Menlo Park, Calif.-based Bullpen Capital is braving a freezing cold fundraising market to pursue a distinctive venture strategy.
The firm, co-founded by Paul Martino, Duncan Davidson and Richard Melmon, entered the market last year seeking $50 million for its debut fund. To date, Bullpen Capital has secured $10 million in commitments from family offices and high net worth individuals.
The firm aims to hit up more traditional limited partners for the remaining $40 million in 2011. Despite 2010’s ugly year for allocations, Martino says that Bullpen Capital can pull it off.
“The demeanor of LPs we talked to in the spring of last year was downright awful,” he says. “They said, ‘Why are you doing this? Are you crazy?’ and that’s exactly how I know it was the right time to do it.”
But that attitude has changed with the seasons. In the fourth quarter, many of those same investors returned, expressing serious interest in Bullpen Capital, he says.
The firm aims to invest in “tweener” companies—seed stage startups not yet ready to raise a larger, traditional round of funding. This in-between phase is an investing gray area, and as the seed stage bubble grows, it’s giving venture capitalists gray hairs.
Many “super angels” are forbidden by their fund agreements to re-invest in their seed companies without third party validation. Meanwhile, many startups are uncomfortable raising their first round of traditional capital so early in the game. Throw in disagreements on investment size, and it’s a recipe for what Union Square Ventures Partner Fred Wilson recently called “the mess.”
Our whole goal in life is to be relief pitching when the super angels run out of gas. We have no doubt this is a good spot to be in the venture ecosystem right now.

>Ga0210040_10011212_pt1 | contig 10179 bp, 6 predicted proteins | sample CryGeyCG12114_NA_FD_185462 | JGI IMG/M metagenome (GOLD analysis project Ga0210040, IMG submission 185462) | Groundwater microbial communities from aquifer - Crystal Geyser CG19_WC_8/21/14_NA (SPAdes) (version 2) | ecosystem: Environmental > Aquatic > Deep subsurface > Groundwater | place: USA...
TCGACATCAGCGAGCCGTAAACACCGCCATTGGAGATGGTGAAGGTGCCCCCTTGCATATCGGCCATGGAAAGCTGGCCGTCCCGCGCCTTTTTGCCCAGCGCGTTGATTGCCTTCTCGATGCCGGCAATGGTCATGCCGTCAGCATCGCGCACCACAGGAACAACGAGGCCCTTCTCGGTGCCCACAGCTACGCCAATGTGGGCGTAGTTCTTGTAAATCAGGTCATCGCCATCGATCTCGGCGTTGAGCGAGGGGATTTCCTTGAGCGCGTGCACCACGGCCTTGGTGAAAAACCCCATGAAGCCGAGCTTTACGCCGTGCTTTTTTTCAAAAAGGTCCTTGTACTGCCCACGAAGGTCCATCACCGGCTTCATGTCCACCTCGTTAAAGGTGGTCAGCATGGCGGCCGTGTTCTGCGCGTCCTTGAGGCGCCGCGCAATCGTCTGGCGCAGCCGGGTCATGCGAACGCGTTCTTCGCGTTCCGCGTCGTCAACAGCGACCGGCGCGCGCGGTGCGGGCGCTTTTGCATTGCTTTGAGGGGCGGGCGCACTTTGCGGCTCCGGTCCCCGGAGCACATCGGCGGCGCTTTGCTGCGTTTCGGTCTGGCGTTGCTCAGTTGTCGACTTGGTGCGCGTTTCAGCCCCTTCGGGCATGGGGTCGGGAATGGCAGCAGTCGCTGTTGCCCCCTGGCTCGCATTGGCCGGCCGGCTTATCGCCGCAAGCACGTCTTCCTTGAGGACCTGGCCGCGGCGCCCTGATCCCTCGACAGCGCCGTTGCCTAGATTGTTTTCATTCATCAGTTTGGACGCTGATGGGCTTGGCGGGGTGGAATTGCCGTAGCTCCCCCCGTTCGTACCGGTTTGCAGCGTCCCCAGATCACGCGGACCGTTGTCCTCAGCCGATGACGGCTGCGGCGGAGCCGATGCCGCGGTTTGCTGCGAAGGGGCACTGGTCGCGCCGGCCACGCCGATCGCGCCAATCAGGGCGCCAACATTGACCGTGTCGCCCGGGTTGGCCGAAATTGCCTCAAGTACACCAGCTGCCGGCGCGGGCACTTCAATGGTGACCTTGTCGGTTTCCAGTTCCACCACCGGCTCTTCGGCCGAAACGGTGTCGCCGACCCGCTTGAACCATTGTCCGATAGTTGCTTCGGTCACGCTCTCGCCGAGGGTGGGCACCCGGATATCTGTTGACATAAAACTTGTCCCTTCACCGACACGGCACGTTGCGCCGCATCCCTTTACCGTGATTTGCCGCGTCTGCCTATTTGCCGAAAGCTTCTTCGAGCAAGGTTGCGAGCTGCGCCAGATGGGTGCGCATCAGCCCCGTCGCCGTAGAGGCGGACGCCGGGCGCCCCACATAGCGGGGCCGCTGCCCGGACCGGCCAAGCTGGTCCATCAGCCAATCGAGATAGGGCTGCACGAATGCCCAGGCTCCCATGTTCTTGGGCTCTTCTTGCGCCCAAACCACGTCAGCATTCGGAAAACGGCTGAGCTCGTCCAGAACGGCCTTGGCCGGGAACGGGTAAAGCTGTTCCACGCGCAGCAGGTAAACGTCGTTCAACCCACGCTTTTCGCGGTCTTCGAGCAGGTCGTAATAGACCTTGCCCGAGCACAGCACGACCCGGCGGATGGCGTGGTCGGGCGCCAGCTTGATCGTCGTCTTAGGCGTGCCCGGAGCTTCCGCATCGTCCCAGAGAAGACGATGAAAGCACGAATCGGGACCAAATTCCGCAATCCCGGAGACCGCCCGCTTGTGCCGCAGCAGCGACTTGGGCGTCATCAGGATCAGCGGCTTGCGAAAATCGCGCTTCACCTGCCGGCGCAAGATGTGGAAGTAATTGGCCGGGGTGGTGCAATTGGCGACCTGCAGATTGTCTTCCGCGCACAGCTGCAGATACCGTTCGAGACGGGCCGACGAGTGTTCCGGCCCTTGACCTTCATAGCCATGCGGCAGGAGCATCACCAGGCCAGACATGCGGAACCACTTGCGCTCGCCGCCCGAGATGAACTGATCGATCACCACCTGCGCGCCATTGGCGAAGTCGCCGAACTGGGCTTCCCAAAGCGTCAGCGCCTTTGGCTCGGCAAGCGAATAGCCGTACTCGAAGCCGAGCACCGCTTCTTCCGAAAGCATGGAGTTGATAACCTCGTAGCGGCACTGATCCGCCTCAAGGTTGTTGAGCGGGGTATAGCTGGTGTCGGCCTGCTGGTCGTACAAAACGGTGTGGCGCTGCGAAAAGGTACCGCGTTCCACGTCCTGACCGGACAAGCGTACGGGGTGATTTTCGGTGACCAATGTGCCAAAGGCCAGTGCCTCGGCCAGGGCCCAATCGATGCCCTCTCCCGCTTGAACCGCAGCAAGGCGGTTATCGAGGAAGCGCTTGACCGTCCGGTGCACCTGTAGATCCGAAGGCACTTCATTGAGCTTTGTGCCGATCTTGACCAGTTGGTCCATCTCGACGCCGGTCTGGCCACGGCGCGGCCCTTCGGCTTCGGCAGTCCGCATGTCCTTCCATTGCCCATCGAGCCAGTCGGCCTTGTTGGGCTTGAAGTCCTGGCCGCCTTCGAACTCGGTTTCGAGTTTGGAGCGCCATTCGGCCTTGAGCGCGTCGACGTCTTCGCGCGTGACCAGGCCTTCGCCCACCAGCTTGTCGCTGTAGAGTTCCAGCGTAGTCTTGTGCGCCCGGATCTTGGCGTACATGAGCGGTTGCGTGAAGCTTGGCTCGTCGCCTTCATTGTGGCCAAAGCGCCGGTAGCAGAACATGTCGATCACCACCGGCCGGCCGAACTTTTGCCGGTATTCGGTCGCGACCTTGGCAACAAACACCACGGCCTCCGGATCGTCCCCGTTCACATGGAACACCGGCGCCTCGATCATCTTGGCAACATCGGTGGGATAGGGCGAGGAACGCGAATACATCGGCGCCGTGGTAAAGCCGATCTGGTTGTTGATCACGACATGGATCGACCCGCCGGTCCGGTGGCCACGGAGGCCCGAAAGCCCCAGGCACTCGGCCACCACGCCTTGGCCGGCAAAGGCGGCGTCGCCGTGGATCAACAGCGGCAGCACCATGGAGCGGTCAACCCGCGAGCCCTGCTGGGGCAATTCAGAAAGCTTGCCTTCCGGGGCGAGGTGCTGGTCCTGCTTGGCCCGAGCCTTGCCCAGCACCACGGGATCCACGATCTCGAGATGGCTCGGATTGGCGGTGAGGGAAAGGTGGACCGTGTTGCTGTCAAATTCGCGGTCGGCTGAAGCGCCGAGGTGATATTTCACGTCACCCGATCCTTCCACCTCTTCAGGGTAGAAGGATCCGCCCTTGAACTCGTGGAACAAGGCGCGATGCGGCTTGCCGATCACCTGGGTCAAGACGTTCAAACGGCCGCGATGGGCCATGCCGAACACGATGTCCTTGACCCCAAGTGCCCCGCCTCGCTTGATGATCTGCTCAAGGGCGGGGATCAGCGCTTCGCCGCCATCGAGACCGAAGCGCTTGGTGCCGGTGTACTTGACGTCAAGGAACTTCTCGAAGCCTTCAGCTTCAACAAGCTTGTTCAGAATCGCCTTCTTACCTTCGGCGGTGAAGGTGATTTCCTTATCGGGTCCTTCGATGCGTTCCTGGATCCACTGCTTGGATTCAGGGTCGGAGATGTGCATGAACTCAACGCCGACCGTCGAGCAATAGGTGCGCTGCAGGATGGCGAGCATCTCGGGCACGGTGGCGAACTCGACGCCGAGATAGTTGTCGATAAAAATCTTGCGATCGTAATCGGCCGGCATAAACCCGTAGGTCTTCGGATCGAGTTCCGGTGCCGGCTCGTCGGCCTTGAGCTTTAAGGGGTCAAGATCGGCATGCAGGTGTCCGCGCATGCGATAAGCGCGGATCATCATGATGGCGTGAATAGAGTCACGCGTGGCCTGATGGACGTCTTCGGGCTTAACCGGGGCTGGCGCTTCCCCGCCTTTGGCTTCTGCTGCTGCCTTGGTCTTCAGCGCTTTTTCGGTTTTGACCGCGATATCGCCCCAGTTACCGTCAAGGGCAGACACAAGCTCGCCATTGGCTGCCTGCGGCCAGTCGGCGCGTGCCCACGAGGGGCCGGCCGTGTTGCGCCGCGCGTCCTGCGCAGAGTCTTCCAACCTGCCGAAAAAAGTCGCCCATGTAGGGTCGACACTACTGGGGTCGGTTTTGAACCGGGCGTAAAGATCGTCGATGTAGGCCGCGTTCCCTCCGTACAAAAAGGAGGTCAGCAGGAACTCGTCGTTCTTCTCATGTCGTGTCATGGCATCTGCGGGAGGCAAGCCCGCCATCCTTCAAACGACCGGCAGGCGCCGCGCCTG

Paul MartinoCo-founderBullpen Capital
The founders of Bullpen Capital noticed the phenomenon last year and began to research the opportunity through their networks of super angel investors. They formed a strategy and named their firm after the stomping ground of baseball relief pitchers.
“Our whole goal in life is to be relief pitching when the super angels run out of gas,” Martino says. “We have no doubt this is a good spot to be in the venture ecosystem right now.”
Bullpen Capital plans to source many of its deals from that network of super angels. Of the 125 or so annual deals struck by what Martino calls the “Elite 8” funds, about half are investment candidates for Bullpen Capital. Of those, Martino estimates Bullpen Capital will win about 12 deals a year.
Of course, there’s the argument that follow-on seed investors pay a premium while taking on a disproportionate amount of risk. Martino says that Bullpen Capital studied similar models in later stage businesses, such as Palo Alto, Calif.-based DAG Ventures. The difference with Bullpen Capital was that DAG and others often gain access to deals by paying up. Bullpen Capital hasn’t seen much competition for its deals because about half of its investments are into what Martino called “pivot” or “B-minus” companies that need improvements.
Bullpen Capital has already begun to put its $10 million pool of capital to work. In January, the firm, alongside Index Ventures and Kenny Van Zant, backed customer service software company Assistly in a $3 million round. They joined existing investors True Ventures and Social Leverage, who previously invested $1.7 million in the San Francisco-based company.
Bullpen Capital specializes in Internet technology investments, mirroring its partners’ backgrounds. Martino founded Aggregate Knowledge, a social networking company, as well as Tribe Network, which sold to Cisco Systems in 2007. Davidson worked as a managing director at VantagePoint Venture Partners after founding Covad Communications, SkyPilot Networks and Xumii Inc. And Melmon is a co-founder of NetService Ventures, a seed stage investment firm.